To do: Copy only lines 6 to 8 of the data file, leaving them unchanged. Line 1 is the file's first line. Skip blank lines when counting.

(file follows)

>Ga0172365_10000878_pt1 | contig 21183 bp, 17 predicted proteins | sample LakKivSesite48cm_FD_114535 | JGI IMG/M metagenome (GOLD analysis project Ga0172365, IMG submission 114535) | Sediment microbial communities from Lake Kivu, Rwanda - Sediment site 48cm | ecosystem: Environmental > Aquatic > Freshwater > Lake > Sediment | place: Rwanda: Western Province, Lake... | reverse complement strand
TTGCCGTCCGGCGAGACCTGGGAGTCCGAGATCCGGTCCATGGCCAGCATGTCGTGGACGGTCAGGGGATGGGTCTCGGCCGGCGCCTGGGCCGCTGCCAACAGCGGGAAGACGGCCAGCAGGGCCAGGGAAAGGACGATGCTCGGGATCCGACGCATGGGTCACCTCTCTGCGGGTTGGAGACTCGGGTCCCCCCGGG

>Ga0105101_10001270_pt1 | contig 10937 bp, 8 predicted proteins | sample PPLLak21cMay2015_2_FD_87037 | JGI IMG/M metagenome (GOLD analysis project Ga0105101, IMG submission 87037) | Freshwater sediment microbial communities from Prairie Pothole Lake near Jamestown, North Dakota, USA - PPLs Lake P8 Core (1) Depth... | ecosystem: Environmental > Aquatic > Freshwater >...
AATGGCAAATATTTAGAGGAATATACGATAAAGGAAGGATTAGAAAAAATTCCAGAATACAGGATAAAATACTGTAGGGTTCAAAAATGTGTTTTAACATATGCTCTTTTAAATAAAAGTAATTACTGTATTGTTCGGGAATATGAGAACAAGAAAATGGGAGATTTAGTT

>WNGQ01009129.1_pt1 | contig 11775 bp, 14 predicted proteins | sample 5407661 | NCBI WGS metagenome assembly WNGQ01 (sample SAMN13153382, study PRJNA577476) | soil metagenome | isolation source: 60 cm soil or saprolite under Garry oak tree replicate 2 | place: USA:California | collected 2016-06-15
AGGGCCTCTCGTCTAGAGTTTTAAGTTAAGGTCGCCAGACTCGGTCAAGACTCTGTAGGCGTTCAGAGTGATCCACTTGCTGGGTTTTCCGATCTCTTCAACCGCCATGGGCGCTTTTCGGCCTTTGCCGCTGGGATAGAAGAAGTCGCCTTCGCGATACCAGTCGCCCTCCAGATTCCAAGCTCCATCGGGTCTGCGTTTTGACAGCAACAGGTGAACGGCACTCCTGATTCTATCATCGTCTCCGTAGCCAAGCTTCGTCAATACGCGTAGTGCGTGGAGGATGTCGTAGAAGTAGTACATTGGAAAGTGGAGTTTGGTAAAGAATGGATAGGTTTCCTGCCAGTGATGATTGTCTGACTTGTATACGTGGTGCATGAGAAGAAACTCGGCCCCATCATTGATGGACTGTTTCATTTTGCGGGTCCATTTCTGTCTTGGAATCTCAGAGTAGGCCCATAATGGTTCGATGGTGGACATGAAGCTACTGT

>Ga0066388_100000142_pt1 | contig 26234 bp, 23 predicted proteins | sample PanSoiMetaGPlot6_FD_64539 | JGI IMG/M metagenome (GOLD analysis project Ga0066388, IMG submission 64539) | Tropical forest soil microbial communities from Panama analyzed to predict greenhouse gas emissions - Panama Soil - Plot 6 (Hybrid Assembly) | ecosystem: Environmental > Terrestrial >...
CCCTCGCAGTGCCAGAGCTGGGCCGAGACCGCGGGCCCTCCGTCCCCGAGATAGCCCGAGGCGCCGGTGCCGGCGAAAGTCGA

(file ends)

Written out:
AGGGCCTCTCGTCTAGAGTTTTAAGTTAAGGTCGCCAGACTCGGTCAAGACTCTGTAGGCGTTCAGAGTGATCCACTTGCTGGGTTTTCCGATCTCTTCAACCGCCATGGGCGCTTTTCGGCCTTTGCCGCTGGGATAGAAGAAGTCGCCTTCGCGATACCAGTCGCCCTCCAGATTCCAAGCTCCATCGGGTCTGCGTTTTGACAGCAACAGGTGAACGGCACTCCTGATTCTATCATCGTCTCCGTAGCCAAGCTTCGTCAATACGCGTAGTGCGTGGAGGATGTCGTAGAAGTAGTACATTGGAAAGTGGAGTTTGGTAAAGAATGGATAGGTTTCCTGCCAGTGATGATTGTCTGACTTGTATACGTGGTGCATGAGAAGAAACTCGGCCCCATCATTGATGGACTGTTTCATTTTGCGGGTCCATTTCTGTCTTGGAATCTCAGAGTAGGCCCATAATGGTTCGATGGTGGACATGAAGCTACTGT

>Ga0066388_100000142_pt1 | contig 26234 bp, 23 predicted proteins | sample PanSoiMetaGPlot6_FD_64539 | JGI IMG/M metagenome (GOLD analysis project Ga0066388, IMG submission 64539) | Tropical forest soil microbial communities from Panama analyzed to predict greenhouse gas emissions - Panama Soil - Plot 6 (Hybrid Assembly) | ecosystem: Environmental > Terrestrial >...
CCCTCGCAGTGCCAGAGCTGGGCCGAGACCGCGGGCCCTCCGTCCCCGAGATAGCCCGAGGCGCCGGTGCCGGCGAAAGTCGA